Sarah said...

I love the way you cut your little scherben! The circles are so lovely, just like snowflakes! I've never understood the appeal of things like funnel cake either, but I really loved these. They were so crunchy and surprisingly light, and not at all greasy. I almost forgot I was eating something that was deep-fried! Well, at least you have another kitchen technique conquered!

Clivia said...

Your circles puffed up beautifully. Great idea! I agree that quickly disposing of the oil is important if you don't want the kitchen to smell greasy.

Natashya KitchenPuppies said...

They look good to me!
I don't mind the smell of the frying, but I have a friend who does hers outside.

chocolatechic said...

I didn't make these. They just didn't appeal to me, but I did post something fun.

Eliana said...

Your lil treats came out beautiful. What a lovely shape :)

Katrina said...

Hey, great minds--I made little circle puffs, too!
Yep, I can live without fried food. I didn't even LOVE these, but since they were there I kept eating them. Give me a cookie and I'll be satisfied! ;)

spike. said...

I'm relieved to see I was the only one feeling a little meh about these. The circles are so cute though!

Kim said...

I love the circles. So pretty. I wish I would have made 1/4 of the recipe. We had a lot left over that ended up in the trash. I thought these were just meh too. I love the pictures.

Pamela said...

Well, I love the shape you made them and they look beautiful, as does pretty much everything I see here. I skipped them though and made the quintuple chocolate brownies. Pretty tasty.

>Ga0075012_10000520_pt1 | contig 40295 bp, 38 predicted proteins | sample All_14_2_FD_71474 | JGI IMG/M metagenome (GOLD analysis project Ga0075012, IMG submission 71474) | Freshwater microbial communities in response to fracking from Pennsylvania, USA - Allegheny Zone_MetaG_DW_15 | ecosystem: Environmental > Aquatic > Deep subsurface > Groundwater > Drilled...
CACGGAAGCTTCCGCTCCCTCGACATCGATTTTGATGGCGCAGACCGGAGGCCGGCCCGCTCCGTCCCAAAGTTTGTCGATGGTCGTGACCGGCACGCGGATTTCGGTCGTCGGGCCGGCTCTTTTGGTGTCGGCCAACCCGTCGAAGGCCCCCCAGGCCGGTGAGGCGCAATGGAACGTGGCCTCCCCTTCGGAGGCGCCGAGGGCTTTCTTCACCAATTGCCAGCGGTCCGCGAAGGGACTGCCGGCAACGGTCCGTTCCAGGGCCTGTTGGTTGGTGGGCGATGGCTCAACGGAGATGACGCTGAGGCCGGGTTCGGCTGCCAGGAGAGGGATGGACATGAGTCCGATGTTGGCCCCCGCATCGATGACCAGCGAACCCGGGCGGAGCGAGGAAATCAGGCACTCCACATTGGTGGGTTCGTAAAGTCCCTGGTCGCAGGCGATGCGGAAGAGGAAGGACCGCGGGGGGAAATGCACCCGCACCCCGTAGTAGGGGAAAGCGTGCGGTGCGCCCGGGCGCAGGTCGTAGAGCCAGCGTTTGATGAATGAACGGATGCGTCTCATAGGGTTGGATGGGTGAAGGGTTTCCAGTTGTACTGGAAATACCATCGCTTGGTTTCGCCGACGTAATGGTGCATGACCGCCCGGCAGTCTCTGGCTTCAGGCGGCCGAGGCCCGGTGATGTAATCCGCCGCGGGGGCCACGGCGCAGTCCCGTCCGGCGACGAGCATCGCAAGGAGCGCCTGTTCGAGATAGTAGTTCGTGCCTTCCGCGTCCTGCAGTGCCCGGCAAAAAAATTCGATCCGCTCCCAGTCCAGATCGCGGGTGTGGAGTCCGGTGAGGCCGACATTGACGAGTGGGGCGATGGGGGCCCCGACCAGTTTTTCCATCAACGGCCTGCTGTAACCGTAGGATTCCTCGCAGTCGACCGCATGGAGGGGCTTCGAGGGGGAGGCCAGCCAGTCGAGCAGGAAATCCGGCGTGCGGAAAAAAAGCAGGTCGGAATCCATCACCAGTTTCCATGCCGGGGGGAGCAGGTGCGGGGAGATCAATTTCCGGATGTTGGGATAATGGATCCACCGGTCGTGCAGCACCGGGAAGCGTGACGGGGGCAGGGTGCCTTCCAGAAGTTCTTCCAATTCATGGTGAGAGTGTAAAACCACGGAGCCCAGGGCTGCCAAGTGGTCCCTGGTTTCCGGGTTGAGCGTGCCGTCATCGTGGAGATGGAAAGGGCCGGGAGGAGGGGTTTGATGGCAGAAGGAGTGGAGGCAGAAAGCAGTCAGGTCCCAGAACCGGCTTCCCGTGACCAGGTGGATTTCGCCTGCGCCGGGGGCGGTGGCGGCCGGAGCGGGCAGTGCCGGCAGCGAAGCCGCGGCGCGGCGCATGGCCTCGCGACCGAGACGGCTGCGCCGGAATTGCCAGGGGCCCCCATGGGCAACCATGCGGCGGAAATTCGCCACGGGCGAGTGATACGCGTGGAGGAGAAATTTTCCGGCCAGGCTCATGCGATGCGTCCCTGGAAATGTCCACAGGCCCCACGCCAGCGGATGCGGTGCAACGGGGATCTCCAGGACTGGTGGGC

Karen said...

I love your little circles of dough! Very creative! Glad you made these even as a non lover of fried dough. :)

pinkstripes said...

I'm not a fan of funnel cakes, but I do love doughnuts.

I like the round shape of your scherben. And yay for frying!

Tracey said...

I love your circles - different and fun this week! I liked these a lot but I'm not a huge fan of frying (well, really just the smell) so these likely won't be a repeat here anytime soon. Glad that someone enjoyed them even if they weren't a hit for you.

Audrey said...

Your cookies look beautiful, meh or not! I found my grandmother's beloved (I think I mean my beloved grandmother's) chrusciki on the Wikip. list. I only tried making them once and mine were awful. But I miss them!! (Do these have whiskey in them? It helps...both the flavor and the cook!)
Happy New Year, Nancy!
Audrey

margot said...

Your scherben turned out lovely! It hadn't occurred to me how awful it would be to deep-fry in the summer; of course us bakers turn our ovens on a lot more in the summer than most people. Mine were not a success, so I feel like I have to deep-fry something else to check it off my list.

shortbreadsouth said...

Very cute! I don't have a fluted pastry wheel either and this is the third recipe I have wanted to make recently that uses one. Never needed one before. Put it on the list!

Jeannette said...

Personal experience: funnel cakes are best when eaten in February at the Rodeo in Texas ;) it's the perfect weather for wearing a long sleeve shirt, riding rides, then warming up with a funnel cake. perhaps a nice, fresh-off-the-grill turkey leg. yum yum!!

And here, Texans fry everything from pickles to oreos to bananas and everything in between!!

I will take a cue from you (IF I make these again) and cut them into circles.... because yours are simply beautiful!!